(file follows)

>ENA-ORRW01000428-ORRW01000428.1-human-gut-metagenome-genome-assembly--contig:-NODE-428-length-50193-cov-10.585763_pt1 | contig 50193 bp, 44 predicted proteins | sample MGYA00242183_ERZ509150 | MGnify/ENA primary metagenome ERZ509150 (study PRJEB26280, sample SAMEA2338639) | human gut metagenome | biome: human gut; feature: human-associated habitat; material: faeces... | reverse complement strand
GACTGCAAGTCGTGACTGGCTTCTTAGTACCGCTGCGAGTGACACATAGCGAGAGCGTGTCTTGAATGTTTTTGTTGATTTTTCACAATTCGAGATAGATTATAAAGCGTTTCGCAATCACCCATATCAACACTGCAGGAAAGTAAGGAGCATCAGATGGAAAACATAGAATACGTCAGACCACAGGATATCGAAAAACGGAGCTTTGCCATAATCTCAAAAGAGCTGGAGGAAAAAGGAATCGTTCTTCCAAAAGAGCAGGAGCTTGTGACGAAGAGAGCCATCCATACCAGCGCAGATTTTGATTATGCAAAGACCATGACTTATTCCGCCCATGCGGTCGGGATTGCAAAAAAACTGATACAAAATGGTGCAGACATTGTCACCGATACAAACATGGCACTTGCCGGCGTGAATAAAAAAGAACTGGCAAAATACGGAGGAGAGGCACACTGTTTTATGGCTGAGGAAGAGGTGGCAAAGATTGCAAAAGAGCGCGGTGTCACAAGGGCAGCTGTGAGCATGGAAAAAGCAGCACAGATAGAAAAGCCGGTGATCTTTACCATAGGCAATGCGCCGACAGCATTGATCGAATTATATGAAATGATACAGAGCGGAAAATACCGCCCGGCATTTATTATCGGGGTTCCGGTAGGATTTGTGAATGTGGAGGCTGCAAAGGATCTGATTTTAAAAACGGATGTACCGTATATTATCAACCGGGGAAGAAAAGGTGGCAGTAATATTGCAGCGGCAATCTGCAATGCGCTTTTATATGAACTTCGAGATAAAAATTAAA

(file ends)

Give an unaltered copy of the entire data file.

>ENA-ORRW01000428-ORRW01000428.1-human-gut-metagenome-genome-assembly--contig:-NODE-428-length-50193-cov-10.585763_pt1 | contig 50193 bp, 44 predicted proteins | sample MGYA00242183_ERZ509150 | MGnify/ENA primary metagenome ERZ509150 (study PRJEB26280, sample SAMEA2338639) | human gut metagenome | biome: human gut; feature: human-associated habitat; material: faeces... | reverse complement strand
GACTGCAAGTCGTGACTGGCTTCTTAGTACCGCTGCGAGTGACACATAGCGAGAGCGTGTCTTGAATGTTTTTGTTGATTTTTCACAATTCGAGATAGATTATAAAGCGTTTCGCAATCACCCATATCAACACTGCAGGAAAGTAAGGAGCATCAGATGGAAAACATAGAATACGTCAGACCACAGGATATCGAAAAACGGAGCTTTGCCATAATCTCAAAAGAGCTGGAGGAAAAAGGAATCGTTCTTCCAAAAGAGCAGGAGCTTGTGACGAAGAGAGCCATCCATACCAGCGCAGATTTTGATTATGCAAAGACCATGACTTATTCCGCCCATGCGGTCGGGATTGCAAAAAAACTGATACAAAATGGTGCAGACATTGTCACCGATACAAACATGGCACTTGCCGGCGTGAATAAAAAAGAACTGGCAAAATACGGAGGAGAGGCACACTGTTTTATGGCTGAGGAAGAGGTGGCAAAGATTGCAAAAGAGCGCGGTGTCACAAGGGCAGCTGTGAGCATGGAAAAAGCAGCACAGATAGAAAAGCCGGTGATCTTTACCATAGGCAATGCGCCGACAGCATTGATCGAATTATATGAAATGATACAGAGCGGAAAATACCGCCCGGCATTTATTATCGGGGTTCCGGTAGGATTTGTGAATGTGGAGGCTGCAAAGGATCTGATTTTAAAAACGGATGTACCGTATATTATCAACCGGGGAAGAAAAGGTGGCAGTAATATTGCAGCGGCAATCTGCAATGCGCTTTTATATGAACTTCGAGATAAAAATTAAA